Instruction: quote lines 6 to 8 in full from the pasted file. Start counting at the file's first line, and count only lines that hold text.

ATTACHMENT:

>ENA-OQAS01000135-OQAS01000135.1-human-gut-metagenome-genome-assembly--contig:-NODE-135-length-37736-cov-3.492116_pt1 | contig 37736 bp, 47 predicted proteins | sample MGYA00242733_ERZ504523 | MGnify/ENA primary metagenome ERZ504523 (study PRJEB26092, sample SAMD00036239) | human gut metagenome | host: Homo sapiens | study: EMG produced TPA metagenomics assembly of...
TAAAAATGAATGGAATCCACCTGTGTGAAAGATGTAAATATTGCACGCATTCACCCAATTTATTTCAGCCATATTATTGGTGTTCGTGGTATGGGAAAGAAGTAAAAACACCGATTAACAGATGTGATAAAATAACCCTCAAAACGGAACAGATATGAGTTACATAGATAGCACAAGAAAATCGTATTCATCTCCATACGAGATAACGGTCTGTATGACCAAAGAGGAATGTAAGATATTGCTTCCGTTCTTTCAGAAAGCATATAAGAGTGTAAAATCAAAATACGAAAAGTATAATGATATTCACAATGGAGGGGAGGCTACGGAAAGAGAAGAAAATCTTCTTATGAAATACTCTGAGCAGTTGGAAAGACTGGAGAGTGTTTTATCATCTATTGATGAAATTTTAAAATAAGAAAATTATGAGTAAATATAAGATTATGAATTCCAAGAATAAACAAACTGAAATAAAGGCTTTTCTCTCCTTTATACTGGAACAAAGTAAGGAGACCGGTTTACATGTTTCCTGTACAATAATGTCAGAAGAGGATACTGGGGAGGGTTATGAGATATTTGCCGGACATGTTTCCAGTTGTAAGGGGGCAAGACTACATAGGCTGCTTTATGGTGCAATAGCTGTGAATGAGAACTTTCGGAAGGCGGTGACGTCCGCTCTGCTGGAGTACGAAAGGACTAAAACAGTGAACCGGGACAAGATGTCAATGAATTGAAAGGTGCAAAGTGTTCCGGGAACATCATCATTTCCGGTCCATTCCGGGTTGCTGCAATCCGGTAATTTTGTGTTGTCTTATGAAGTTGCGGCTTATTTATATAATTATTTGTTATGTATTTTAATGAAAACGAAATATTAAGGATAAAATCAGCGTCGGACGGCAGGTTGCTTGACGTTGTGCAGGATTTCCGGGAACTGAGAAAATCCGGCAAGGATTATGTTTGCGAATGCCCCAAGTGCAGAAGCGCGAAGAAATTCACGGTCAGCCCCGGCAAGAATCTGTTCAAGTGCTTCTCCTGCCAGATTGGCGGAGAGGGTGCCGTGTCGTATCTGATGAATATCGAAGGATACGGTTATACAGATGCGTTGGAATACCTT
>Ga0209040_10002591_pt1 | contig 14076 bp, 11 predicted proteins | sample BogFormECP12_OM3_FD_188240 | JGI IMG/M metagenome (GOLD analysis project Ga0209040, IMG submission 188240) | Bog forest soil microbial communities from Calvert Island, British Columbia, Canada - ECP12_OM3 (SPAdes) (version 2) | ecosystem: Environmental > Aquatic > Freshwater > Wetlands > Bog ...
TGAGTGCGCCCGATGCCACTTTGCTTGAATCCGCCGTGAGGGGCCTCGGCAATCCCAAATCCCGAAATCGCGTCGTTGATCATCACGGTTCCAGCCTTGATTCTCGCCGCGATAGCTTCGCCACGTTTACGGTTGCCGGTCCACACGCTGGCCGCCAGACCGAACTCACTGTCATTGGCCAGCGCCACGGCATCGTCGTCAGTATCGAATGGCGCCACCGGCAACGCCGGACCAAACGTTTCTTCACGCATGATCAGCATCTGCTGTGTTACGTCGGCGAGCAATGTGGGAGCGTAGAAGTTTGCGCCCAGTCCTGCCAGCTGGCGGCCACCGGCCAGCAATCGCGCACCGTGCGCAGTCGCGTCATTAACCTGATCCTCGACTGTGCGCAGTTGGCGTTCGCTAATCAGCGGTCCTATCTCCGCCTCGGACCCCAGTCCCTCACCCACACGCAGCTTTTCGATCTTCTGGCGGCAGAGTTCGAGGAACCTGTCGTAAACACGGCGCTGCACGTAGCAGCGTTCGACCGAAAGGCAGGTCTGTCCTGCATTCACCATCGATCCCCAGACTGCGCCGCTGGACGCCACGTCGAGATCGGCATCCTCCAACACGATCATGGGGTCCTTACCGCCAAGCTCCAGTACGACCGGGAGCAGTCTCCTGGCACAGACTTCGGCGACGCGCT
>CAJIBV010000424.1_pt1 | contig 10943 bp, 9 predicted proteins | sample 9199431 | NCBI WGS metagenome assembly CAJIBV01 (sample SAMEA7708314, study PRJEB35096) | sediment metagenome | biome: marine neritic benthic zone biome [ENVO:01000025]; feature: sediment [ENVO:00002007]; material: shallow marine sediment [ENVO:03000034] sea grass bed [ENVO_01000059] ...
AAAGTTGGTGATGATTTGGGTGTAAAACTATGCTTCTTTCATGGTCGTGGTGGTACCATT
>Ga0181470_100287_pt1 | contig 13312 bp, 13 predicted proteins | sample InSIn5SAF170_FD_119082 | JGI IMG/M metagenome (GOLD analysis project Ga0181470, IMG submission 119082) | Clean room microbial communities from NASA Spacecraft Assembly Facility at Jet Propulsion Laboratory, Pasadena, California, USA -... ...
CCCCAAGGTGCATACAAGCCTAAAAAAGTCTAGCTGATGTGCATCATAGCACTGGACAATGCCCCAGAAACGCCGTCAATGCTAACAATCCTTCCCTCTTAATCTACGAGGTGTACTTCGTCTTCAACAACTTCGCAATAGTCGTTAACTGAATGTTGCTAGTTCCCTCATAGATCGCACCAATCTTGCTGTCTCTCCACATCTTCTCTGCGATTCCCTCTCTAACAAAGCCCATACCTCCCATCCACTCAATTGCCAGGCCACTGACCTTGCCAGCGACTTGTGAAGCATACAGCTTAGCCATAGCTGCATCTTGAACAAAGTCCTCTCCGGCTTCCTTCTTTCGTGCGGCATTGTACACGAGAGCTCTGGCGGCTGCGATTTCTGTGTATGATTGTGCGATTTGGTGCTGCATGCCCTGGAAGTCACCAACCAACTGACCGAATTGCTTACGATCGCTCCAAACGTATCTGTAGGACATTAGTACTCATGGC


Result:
AAAGTTGGTGATGATTTGGGTGTAAAACTATGCTTCTTTCATGGTCGTGGTGGTACCATT
>Ga0181470_100287_pt1 | contig 13312 bp, 13 predicted proteins | sample InSIn5SAF170_FD_119082 | JGI IMG/M metagenome (GOLD analysis project Ga0181470, IMG submission 119082) | Clean room microbial communities from NASA Spacecraft Assembly Facility at Jet Propulsion Laboratory, Pasadena, California, USA -... ...
CCCCAAGGTGCATACAAGCCTAAAAAAGTCTAGCTGATGTGCATCATAGCACTGGACAATGCCCCAGAAACGCCGTCAATGCTAACAATCCTTCCCTCTTAATCTACGAGGTGTACTTCGTCTTCAACAACTTCGCAATAGTCGTTAACTGAATGTTGCTAGTTCCCTCATAGATCGCACCAATCTTGCTGTCTCTCCACATCTTCTCTGCGATTCCCTCTCTAACAAAGCCCATACCTCCCATCCACTCAATTGCCAGGCCACTGACCTTGCCAGCGACTTGTGAAGCATACAGCTTAGCCATAGCTGCATCTTGAACAAAGTCCTCTCCGGCTTCCTTCTTTCGTGCGGCATTGTACACGAGAGCTCTGGCGGCTGCGATTTCTGTGTATGATTGTGCGATTTGGTGCTGCATGCCCTGGAAGTCACCAACCAACTGACCGAATTGCTTACGATCGCTCCAAACGTATCTGTAGGACATTAGTACTCATGGC